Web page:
6. Place meat on top of sweet potatoes
  7. Cook on "low" for ~8 hrs

I hope you enjoy!

Monday, October 15, 2012

Meals for Monday - Recipe: BBQ (AKA- Sloppy Joes)

This recipe was adapted from what I had growing up. It is derived mostly from my grandma's cooking. Mmmm....enjoy!

Sloppy Joes or BBQ

  • 1 lb ground meat (beef, venison, or goat)
  • 2 medium (yellow) onions, diced
  • 1 can (~10 oz) tomato soup & 1 can (~6 oz) tomato paste
    • OR 2 cans tomato soup for a little sweeter BBQ
    • OR use salsa for heartier BBQ
  • 2 T mustard (prepared)
  • 1 cup water
  • 1 cup oatmeal
  • 2 T chili powder
  • salt & pepper to taste
  • green bell peppers, diced (optional)

  1. Cook (fry) meat
  2. Sweat onions (like sauteing) with ground meat in a fry pan
  3. Add meat-onion mixture to a crockpot (~3qt)
  4. Add remaining ingredients to crockpot
  5. Adjust to taste (adding more water/oatmeal/spices as necessary)
  6. Cook on “low” for at least 1 hour, allowing the flavors to meld together.
  7. Serve on buns, with american cheese and sweet relish, and complement it with your favorite veggie.

Monday, October 8, 2012

Meals for Monday - Recipe: Polish Ham Dinner

Mmmm....I made this Polish dish last weekend. Truth be told, I'm not actually sure this is a recipe folks would pass down in Poland, but I do know that generally sauerkraut and Polish generally go hand-in-hand. I got the idea for this recipe from Taste of Home. Regardless, if you're pressed for time, this is a wonderful autumnal crockpot recipe to try.

Polish Ham dinner
  • 1 smoked ham hock
  • 4 potatoes (red works best, but any variety will do)
  • 1 onion, wedged
  • 3 apples, sliced
  • 2 cups sliced carrots (or ½ pkg frozen or 1 ~14oz can)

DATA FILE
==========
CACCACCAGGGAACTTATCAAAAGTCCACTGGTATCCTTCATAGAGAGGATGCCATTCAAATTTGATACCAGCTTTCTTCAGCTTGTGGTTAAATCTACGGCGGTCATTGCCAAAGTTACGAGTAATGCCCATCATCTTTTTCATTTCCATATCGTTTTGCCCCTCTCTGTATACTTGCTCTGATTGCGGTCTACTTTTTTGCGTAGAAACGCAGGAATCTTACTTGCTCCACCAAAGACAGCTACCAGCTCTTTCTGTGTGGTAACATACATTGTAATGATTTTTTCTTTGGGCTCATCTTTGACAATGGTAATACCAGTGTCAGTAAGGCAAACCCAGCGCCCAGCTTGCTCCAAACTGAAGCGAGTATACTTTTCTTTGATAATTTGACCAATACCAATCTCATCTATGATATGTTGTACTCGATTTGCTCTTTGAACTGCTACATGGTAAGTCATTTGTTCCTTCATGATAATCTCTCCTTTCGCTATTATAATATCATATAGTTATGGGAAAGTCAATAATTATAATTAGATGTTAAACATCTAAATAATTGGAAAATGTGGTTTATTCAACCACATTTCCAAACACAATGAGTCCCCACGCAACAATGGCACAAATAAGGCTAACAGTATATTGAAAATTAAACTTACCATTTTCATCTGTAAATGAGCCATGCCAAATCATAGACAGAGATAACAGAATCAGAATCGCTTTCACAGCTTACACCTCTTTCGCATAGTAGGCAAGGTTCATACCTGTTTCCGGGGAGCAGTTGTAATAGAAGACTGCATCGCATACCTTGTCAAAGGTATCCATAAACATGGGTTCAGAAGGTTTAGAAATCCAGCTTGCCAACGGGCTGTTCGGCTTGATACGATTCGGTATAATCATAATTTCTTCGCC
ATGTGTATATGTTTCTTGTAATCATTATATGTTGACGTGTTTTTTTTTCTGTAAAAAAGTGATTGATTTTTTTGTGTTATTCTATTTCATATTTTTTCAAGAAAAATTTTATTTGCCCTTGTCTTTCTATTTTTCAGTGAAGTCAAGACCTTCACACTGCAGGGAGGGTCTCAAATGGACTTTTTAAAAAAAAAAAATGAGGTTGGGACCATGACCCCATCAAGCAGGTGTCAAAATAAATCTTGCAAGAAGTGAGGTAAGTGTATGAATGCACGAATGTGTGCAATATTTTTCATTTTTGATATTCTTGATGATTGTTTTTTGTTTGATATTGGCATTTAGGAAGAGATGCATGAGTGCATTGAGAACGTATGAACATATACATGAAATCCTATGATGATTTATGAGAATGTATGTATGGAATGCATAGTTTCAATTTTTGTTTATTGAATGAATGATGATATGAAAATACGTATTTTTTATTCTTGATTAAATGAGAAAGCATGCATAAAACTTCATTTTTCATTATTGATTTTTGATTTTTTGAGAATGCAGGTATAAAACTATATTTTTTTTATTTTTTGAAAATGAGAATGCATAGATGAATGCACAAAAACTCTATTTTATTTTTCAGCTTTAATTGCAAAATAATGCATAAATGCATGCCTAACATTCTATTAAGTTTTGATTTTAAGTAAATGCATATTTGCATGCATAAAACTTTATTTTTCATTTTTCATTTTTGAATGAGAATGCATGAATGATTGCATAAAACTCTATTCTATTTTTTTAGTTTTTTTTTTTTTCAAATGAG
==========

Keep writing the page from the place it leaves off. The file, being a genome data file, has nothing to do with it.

• 1 lb sausage (link or ground), optional
  • 2 cups / 1 can (~14oz) sauerkraut
  • 2 tsp caraway seeds (optional)
  • 1 tsp pepper (black)
  • 1 can (~12 oz) beer or ~1 ½ cups water

  1. Add ingredients to a 3qt (or 6qt) crockpot in the order listed
  2. Cook on ‘low’ for 6-8 hours (longer if ham hock was frozen)
    • Can use a whole ham if serving more people, but the other ingredients should be adjusted accordingly (should also use ~6 qt crockpot).


Saturday, October 6, 2012

Cooking basics: Using a crockpot

Like any cooking technique, there are some actions that will lead to a better product. In my opinion, crockpot cooking is one of the easiest cooking styles to adopt; however, there are some dishes that are difficult to make in a crockpot.

  • Always cover the crockpot when cooking.
  • Almost always, you can cook recipes for longer than what they say, unless stated otherwise.
    • If you are pressed for time, feel free to check the temperature of the meat, and if it is of adequate temperature and the veggies are at the desired texture, then eat up!!!
    • Generally, I put these on at 6 am, and lately, we've been eating them at 9 pm (Thomas' second job in the evenings shifted supper time).
  • I flex my recipes, aka, I don't always do exactly what I have written (some of these recipes are my own concoction and others are adaptations I've made to various recipes)
    • Most of the time I don't measure the vegetables I put in - they are come from either our frozen or canned preserves.
    • If I have some vegetables and not others, I don't fret about it.
  • Feel free to change the meat to whatever you have on hand/feel like eating.
  • Another idea, you can always assemble all of the items in the crockpot at night, and then put it in the heating element (turn the heating element on too) in the morning.
  • Depending on the size of your crockpot, you likely will need to scale the recipes accordingly...or simply cook them in a pot on the stove.
    • You want the crockpot to be at least ½ full when it’s cooking